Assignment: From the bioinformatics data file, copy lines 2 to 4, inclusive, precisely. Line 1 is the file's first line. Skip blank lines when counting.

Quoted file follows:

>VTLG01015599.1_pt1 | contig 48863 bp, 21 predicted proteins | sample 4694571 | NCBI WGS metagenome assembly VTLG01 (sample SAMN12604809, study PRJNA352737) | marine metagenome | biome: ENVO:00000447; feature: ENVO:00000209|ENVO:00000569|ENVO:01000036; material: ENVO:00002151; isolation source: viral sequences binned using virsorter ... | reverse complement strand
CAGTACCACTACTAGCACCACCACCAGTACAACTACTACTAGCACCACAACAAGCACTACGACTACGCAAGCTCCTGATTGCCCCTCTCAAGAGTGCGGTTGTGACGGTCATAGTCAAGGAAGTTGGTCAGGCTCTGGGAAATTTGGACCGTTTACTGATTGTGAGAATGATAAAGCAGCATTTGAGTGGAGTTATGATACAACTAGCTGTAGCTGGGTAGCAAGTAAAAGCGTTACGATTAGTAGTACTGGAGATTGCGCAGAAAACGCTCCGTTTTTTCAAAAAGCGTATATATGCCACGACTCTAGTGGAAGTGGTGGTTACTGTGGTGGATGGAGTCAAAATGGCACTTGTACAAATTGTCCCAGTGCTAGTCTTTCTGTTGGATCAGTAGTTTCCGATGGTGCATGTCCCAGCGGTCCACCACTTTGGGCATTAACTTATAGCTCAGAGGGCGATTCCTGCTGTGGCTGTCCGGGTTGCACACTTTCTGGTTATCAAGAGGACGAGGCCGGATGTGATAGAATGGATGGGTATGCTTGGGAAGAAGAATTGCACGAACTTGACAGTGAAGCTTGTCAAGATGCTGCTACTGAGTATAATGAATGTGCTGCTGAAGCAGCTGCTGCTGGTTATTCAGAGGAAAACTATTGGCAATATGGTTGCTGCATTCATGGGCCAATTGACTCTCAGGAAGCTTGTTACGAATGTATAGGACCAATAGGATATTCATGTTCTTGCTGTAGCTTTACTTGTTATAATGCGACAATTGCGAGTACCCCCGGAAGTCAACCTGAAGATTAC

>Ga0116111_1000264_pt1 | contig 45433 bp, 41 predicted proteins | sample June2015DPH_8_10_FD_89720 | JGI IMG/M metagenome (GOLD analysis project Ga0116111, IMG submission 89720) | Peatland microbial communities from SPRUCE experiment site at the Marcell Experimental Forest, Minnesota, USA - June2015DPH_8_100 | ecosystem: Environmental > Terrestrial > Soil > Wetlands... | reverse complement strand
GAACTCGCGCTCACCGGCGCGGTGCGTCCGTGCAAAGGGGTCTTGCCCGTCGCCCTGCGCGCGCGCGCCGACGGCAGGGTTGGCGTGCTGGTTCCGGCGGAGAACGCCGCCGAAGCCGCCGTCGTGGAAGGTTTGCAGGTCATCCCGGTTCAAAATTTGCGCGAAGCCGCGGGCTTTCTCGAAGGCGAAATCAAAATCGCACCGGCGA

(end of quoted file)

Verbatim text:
CAGTACCACTACTAGCACCACCACCAGTACAACTACTACTAGCACCACAACAAGCACTACGACTACGCAAGCTCCTGATTGCCCCTCTCAAGAGTGCGGTTGTGACGGTCATAGTCAAGGAAGTTGGTCAGGCTCTGGGAAATTTGGACCGTTTACTGATTGTGAGAATGATAAAGCAGCATTTGAGTGGAGTTATGATACAACTAGCTGTAGCTGGGTAGCAAGTAAAAGCGTTACGATTAGTAGTACTGGAGATTGCGCAGAAAACGCTCCGTTTTTTCAAAAAGCGTATATATGCCACGACTCTAGTGGAAGTGGTGGTTACTGTGGTGGATGGAGTCAAAATGGCACTTGTACAAATTGTCCCAGTGCTAGTCTTTCTGTTGGATCAGTAGTTTCCGATGGTGCATGTCCCAGCGGTCCACCACTTTGGGCATTAACTTATAGCTCAGAGGGCGATTCCTGCTGTGGCTGTCCGGGTTGCACACTTTCTGGTTATCAAGAGGACGAGGCCGGATGTGATAGAATGGATGGGTATGCTTGGGAAGAAGAATTGCACGAACTTGACAGTGAAGCTTGTCAAGATGCTGCTACTGAGTATAATGAATGTGCTGCTGAAGCAGCTGCTGCTGGTTATTCAGAGGAAAACTATTGGCAATATGGTTGCTGCATTCATGGGCCAATTGACTCTCAGGAAGCTTGTTACGAATGTATAGGACCAATAGGATATTCATGTTCTTGCTGTAGCTTTACTTGTTATAATGCGACAATTGCGAGTACCCCCGGAAGTCAACCTGAAGATTAC

>Ga0116111_1000264_pt1 | contig 45433 bp, 41 predicted proteins | sample June2015DPH_8_10_FD_89720 | JGI IMG/M metagenome (GOLD analysis project Ga0116111, IMG submission 89720) | Peatland microbial communities from SPRUCE experiment site at the Marcell Experimental Forest, Minnesota, USA - June2015DPH_8_100 | ecosystem: Environmental > Terrestrial > Soil > Wetlands... | reverse complement strand
GAACTCGCGCTCACCGGCGCGGTGCGTCCGTGCAAAGGGGTCTTGCCCGTCGCCCTGCGCGCGCGCGCCGACGGCAGGGTTGGCGTGCTGGTTCCGGCGGAGAACGCCGCCGAAGCCGCCGTCGTGGAAGGTTTGCAGGTCATCCCGGTTCAAAATTTGCGCGAAGCCGCGGGCTTTCTCGAAGGCGAAATCAAAATCGCACCGGCGA